For many, the traditional office is not a place you associate with the words “fun” or “relaxation” – the office is a place where you go to get things done, nose to the grindstone, deadlines and quotas firmly in mind. If anything, fun and relaxation are things you look for outside the office, to help you destress after a long day’s hard work.
Unfortunately, work-related stress is all too common. Over time, people come to associate the workplace with the stressful situations, which in turn negatively impacts productivity and morale.
An unproductive environment
Aside from the physical and emotional problems created by work-related stress, studies have shown that stress in the workplace also inhibits imagination and creativity, as well as reduces employee retention rates. Despite this, few organizations have programs in place to reduce work-related stress. By ignoring a stressful work environment, both employees and employer suffer: the employees in terms of personal and professional well-being, and the company in terms of lost profits and productivity.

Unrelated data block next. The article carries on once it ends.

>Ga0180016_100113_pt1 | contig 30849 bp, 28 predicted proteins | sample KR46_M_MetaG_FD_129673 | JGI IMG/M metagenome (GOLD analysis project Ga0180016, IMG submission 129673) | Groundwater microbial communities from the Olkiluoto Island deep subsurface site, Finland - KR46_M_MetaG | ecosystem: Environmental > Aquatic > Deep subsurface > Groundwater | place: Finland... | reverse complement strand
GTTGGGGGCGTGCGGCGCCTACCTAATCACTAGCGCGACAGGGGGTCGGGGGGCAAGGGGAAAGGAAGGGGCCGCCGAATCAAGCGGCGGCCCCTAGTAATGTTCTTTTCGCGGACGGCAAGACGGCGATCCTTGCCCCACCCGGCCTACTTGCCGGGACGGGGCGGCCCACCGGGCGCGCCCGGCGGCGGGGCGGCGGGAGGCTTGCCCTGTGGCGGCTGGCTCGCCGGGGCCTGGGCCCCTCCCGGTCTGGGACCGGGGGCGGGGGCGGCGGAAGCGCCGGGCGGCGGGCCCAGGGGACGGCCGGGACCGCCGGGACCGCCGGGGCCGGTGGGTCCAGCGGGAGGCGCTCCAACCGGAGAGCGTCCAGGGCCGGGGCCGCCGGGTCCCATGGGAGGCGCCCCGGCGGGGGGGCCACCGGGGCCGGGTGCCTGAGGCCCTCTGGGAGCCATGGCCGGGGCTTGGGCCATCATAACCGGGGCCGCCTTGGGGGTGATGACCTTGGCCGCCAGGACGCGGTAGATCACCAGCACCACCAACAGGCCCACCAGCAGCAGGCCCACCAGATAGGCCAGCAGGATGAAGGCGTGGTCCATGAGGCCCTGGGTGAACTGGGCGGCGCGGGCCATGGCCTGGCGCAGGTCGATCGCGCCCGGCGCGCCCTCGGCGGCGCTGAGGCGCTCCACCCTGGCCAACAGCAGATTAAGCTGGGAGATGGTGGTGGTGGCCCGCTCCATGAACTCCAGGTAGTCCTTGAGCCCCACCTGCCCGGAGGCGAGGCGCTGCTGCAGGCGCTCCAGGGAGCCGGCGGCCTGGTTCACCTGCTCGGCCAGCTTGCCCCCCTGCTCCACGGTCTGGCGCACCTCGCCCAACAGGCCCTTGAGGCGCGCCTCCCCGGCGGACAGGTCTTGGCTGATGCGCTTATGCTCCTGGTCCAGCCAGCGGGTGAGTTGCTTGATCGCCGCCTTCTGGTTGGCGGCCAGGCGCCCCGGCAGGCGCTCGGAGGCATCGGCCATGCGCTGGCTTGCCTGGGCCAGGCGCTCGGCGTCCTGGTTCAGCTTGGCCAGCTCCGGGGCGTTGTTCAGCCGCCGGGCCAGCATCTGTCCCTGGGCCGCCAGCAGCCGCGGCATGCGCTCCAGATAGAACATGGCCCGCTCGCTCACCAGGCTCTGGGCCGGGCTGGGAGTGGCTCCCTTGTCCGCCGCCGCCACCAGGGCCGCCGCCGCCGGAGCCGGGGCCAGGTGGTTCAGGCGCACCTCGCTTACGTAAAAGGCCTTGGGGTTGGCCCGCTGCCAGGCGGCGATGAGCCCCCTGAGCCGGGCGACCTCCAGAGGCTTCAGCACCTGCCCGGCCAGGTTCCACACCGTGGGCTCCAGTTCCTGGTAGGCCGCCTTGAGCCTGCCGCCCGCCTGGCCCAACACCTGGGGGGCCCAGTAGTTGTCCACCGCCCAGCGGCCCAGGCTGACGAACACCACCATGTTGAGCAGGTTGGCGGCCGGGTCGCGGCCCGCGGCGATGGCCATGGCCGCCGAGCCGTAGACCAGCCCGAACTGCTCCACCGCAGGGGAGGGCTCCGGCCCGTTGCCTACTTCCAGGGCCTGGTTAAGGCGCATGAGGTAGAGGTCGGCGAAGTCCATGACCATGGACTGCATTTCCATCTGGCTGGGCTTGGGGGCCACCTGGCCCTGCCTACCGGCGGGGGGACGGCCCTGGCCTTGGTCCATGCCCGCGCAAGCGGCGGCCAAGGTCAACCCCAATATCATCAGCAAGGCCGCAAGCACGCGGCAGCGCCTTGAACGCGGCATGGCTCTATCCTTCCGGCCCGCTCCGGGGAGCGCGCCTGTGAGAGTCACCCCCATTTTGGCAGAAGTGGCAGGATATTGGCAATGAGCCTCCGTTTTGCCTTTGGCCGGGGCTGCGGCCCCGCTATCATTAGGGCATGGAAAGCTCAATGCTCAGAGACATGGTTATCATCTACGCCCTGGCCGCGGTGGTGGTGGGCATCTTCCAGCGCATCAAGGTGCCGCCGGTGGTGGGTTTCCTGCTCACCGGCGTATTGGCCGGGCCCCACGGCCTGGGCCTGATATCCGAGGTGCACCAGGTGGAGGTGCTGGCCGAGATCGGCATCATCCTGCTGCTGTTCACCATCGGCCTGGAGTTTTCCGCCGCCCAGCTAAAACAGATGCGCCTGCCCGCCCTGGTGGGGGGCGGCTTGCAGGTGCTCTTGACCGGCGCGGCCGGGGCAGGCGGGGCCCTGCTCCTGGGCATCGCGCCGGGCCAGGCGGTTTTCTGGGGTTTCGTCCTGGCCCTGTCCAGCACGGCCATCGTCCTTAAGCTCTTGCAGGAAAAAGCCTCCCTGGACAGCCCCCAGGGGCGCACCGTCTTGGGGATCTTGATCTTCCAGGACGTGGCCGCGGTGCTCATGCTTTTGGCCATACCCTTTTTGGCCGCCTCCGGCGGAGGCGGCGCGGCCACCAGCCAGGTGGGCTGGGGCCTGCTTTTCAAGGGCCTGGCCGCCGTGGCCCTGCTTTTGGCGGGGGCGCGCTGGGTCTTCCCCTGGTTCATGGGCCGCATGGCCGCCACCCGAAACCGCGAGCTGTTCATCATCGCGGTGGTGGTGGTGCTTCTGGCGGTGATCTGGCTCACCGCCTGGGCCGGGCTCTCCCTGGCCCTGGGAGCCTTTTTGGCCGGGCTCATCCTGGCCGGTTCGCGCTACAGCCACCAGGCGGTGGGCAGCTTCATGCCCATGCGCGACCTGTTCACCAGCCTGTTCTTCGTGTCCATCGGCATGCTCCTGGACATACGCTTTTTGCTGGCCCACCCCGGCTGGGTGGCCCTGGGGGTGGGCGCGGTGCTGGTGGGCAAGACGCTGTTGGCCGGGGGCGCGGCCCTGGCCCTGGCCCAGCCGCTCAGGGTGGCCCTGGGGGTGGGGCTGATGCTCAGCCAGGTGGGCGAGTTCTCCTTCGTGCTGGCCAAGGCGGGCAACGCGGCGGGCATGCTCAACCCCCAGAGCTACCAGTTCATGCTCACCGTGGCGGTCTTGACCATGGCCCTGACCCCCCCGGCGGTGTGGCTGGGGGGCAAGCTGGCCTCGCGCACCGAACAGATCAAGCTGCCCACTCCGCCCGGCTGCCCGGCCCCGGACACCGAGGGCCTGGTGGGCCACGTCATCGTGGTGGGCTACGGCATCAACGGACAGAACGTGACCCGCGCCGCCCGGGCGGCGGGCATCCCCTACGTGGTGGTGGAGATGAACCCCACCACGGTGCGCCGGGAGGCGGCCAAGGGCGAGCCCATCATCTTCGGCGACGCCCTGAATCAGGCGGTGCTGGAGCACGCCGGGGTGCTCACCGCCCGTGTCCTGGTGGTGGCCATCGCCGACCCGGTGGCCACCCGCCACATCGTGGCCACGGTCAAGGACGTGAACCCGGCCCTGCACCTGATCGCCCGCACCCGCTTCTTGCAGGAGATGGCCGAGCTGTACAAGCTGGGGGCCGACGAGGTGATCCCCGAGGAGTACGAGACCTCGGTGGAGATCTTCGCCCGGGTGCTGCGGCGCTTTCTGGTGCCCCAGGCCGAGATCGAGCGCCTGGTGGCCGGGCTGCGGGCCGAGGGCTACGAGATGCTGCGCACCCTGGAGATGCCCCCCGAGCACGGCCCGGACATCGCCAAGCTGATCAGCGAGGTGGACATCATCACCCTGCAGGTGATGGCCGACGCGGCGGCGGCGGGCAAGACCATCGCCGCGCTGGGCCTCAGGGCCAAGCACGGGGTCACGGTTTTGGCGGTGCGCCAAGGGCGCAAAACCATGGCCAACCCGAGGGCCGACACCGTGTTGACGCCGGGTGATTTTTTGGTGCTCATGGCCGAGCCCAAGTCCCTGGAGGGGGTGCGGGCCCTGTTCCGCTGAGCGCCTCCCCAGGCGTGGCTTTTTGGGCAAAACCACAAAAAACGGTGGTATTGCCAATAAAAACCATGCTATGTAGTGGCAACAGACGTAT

An unorthodox solution
Increasingly, many companies are finding that moving away from the traditional office environment and encouraging fun and play at work lends itself to the creation of an environment that is conducive to creativity, collaboration, and teamwork. While it’s not uncommon to find office space set aside for recreational activities, these areas typically see use only when the employees are on break. Such spaces are seen as just someplace to congregate, much like the proverbial water cooler, or as a place where employees can use their break to blow off steam.
Companies which rely heavily on creativity and collaboration, however, are finding that allowing employees free access to these areas during normal work hours can yield surprising results. By stepping away from the traditional “work” mindset and allowing their employees to shift into a more playful state of mind, the employees are able to think out of the box and find solutions where they may have been stuck or stumped before.
Part II further explores the advantages of encouraging fun and play in the workplace.